MoneyDo: Consider A Roth Conversion
Many folks nearing retirement have amassed a significant nest egg in a retirement account. Traditional retirement accounts have special tax circumstances: funds are contributed to these accounts before the associated income tax has been paid, reducing taxes you’d pay on that amount in the current year. The contributions are called “tax-deferred,” because the income tax on the contribution must be paid when funds are withdrawn.
Saving for retirement with a traditional retirement account often makes sense because taxes are often higher when we’re working – especially in our peak earning years in the middle and end of our career. Tax-deferred status allows you to pay the associated tax later, when your work status has changed to retirement when most people are in a lower tax bracket.
In this week’s edition of the Money Do we encourage you to explore another option: consider if it makes sense to withdraw money from your retirement savings account and convert it to a Roth IRA: a Roth conversion.
Roth IRAs are funded with after-tax dollars; meaning the contributions are not tax-deductible. However, all future growth in the Roth IRA is tax free and no tax is due when funds are withdrawn. We therefore suggest considering the benefits and drawbacks of a Roth IRA, and the impact it could have on your tax situation.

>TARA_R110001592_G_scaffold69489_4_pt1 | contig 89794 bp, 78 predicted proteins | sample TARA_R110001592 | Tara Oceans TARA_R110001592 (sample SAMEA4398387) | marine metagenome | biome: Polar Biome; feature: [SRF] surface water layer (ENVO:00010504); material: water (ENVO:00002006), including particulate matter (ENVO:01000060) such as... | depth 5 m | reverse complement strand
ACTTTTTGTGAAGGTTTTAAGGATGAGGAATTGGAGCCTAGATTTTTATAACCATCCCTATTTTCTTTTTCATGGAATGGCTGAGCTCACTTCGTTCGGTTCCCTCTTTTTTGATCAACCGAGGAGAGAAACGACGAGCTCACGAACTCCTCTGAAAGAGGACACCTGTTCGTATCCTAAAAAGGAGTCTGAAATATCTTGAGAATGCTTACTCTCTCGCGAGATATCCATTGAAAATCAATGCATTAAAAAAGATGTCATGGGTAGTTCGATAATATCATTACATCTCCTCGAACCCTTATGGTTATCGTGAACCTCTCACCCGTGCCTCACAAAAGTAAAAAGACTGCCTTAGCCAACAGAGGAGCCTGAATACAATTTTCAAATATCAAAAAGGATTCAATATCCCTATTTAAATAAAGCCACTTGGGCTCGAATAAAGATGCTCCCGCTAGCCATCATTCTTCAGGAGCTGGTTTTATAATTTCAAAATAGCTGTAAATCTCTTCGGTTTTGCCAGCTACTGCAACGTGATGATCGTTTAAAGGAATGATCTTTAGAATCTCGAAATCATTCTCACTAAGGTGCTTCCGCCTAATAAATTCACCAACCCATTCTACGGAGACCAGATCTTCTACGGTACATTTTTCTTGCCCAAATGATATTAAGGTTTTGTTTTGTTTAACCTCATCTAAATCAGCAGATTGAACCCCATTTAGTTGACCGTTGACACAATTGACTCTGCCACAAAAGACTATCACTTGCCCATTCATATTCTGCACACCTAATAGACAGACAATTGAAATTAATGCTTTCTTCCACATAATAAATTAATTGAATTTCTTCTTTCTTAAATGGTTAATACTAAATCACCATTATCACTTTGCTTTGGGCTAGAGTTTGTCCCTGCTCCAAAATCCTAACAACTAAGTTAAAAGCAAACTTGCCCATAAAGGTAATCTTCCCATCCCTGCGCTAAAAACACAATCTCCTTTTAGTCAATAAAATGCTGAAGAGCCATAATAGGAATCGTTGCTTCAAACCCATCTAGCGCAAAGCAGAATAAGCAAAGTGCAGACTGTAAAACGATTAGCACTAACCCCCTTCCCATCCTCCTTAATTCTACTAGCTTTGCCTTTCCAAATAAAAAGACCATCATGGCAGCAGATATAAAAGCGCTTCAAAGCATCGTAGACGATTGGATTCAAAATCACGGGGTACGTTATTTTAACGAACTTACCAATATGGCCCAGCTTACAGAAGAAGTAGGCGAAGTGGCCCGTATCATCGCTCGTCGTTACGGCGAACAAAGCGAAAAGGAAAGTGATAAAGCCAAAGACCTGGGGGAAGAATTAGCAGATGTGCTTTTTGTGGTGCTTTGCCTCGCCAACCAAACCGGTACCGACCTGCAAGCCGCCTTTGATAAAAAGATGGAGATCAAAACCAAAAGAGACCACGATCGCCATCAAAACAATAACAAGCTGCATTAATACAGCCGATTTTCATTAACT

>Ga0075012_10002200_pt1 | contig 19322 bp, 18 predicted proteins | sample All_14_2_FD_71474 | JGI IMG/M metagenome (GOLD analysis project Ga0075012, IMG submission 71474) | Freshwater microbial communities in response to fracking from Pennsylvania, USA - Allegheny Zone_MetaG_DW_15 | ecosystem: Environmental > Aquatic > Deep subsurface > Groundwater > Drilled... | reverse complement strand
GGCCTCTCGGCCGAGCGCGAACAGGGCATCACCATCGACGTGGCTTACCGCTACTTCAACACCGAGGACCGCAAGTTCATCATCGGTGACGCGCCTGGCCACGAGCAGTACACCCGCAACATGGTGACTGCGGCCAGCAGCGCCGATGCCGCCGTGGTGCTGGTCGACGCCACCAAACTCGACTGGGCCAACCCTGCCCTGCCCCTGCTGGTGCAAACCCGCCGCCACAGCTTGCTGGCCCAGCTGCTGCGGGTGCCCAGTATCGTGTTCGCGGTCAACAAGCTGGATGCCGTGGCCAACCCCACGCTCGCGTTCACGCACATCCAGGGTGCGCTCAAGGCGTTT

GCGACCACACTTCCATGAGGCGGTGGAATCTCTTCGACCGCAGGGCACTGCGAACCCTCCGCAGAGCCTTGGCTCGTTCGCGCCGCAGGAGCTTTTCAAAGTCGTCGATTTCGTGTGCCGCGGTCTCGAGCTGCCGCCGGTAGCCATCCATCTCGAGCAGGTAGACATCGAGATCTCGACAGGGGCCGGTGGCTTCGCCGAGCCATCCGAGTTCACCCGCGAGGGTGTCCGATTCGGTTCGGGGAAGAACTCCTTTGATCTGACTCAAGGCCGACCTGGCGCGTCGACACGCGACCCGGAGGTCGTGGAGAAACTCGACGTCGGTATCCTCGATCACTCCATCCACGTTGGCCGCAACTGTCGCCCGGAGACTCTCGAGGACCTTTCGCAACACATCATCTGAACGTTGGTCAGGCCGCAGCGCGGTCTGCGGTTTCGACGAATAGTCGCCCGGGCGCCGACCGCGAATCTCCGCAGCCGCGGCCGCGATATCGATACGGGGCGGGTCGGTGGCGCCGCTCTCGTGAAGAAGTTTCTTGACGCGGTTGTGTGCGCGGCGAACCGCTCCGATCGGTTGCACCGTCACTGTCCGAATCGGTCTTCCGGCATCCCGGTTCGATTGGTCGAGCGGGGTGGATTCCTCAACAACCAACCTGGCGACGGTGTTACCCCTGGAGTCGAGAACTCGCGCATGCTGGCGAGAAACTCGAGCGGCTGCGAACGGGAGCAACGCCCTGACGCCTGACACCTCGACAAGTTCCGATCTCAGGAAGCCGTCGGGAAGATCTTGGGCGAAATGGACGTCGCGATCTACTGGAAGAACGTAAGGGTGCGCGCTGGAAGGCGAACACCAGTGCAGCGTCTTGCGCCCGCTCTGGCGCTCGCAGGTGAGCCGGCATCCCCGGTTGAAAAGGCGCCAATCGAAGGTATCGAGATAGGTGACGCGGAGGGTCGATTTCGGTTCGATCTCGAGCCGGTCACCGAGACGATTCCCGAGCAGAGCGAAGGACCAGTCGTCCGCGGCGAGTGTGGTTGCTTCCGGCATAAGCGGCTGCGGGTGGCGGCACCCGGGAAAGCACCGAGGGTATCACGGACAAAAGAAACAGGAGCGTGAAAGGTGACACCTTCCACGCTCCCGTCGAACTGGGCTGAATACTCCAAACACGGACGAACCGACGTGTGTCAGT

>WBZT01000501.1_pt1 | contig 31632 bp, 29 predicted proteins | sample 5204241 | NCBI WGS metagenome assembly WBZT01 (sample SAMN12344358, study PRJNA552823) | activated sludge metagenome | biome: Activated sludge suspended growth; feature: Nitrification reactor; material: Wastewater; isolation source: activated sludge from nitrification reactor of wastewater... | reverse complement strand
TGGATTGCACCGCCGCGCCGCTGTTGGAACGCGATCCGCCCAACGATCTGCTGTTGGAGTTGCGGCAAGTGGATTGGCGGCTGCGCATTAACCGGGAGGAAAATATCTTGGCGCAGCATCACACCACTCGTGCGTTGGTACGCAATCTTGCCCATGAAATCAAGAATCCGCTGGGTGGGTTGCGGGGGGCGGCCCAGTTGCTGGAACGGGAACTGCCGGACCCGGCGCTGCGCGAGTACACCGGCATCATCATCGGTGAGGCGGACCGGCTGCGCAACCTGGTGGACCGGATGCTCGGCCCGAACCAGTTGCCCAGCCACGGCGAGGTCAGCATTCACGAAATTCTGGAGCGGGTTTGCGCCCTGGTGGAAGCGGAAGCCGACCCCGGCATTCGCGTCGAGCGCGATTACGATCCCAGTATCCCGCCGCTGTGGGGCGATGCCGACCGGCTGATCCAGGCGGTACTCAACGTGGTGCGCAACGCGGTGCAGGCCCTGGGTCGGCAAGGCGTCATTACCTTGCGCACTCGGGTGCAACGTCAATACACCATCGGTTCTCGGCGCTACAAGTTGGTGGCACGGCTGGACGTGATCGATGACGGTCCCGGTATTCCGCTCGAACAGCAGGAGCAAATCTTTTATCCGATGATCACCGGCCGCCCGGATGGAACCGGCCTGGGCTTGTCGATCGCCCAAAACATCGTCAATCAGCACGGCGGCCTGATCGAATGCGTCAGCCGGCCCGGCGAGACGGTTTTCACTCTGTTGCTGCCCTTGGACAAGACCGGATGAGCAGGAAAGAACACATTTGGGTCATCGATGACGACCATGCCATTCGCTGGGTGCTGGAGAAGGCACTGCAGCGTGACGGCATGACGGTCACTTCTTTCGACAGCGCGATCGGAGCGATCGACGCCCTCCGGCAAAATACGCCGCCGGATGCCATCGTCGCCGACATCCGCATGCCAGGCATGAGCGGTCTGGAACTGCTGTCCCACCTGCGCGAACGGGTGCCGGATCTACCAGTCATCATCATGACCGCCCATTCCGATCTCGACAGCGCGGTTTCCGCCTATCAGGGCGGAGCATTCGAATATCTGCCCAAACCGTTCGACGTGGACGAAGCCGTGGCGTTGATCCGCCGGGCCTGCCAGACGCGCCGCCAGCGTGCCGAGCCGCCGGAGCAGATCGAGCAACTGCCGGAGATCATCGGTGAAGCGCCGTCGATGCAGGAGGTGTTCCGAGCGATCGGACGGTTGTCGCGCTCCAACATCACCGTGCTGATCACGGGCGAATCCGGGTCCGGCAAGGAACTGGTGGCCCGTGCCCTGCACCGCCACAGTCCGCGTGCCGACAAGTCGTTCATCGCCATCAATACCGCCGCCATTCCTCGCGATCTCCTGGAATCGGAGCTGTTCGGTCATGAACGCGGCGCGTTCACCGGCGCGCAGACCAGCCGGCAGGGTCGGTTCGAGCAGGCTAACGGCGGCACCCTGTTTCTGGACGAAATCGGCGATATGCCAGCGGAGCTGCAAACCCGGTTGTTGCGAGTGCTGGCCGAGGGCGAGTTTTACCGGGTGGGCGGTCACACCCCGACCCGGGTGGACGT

BENEFITS OF A ROTH IRA
- Once funds are deposited into a Roth IRA, they can be withdrawn free from further tax
- This creates a tax-free “bucket” of savings which offers tax diversification throughout retirement
- Roth IRAs aren’t subject to required minimum distributions
- Provides insulation against increases in future tax rates by paying the tax now
- Economic stress caused by the recent pandemic and possible political change could increase income tax rates in the future
DRAWBACKS OF A ROTH IRA
- Taxes must be paid up front
- Growth in the account can’t be withdrawn for 5 years or when the owner is 59 ½ years old.
WHEN IT MAKES SENSE TO CONVERT TO A ROTH IRA
- Generally, after retirement but before required minimum distributions begin.
- Lower income years such as extended periods between jobs or exceptionally low commission years.
Essentially, a Roth conversion is a tax management technique. The overall idea is to save money in a tax deferred retirement plan when income is high and convert it to a Roth IRA in years when income is low, creating tax efficiency in your financial plan.
You may be able to handle a Roth conversion yourself, but we suggest consulting with an advisor you can trust, probably a Certified Financial Planner ™, to help evaluate if this strategy is right for you.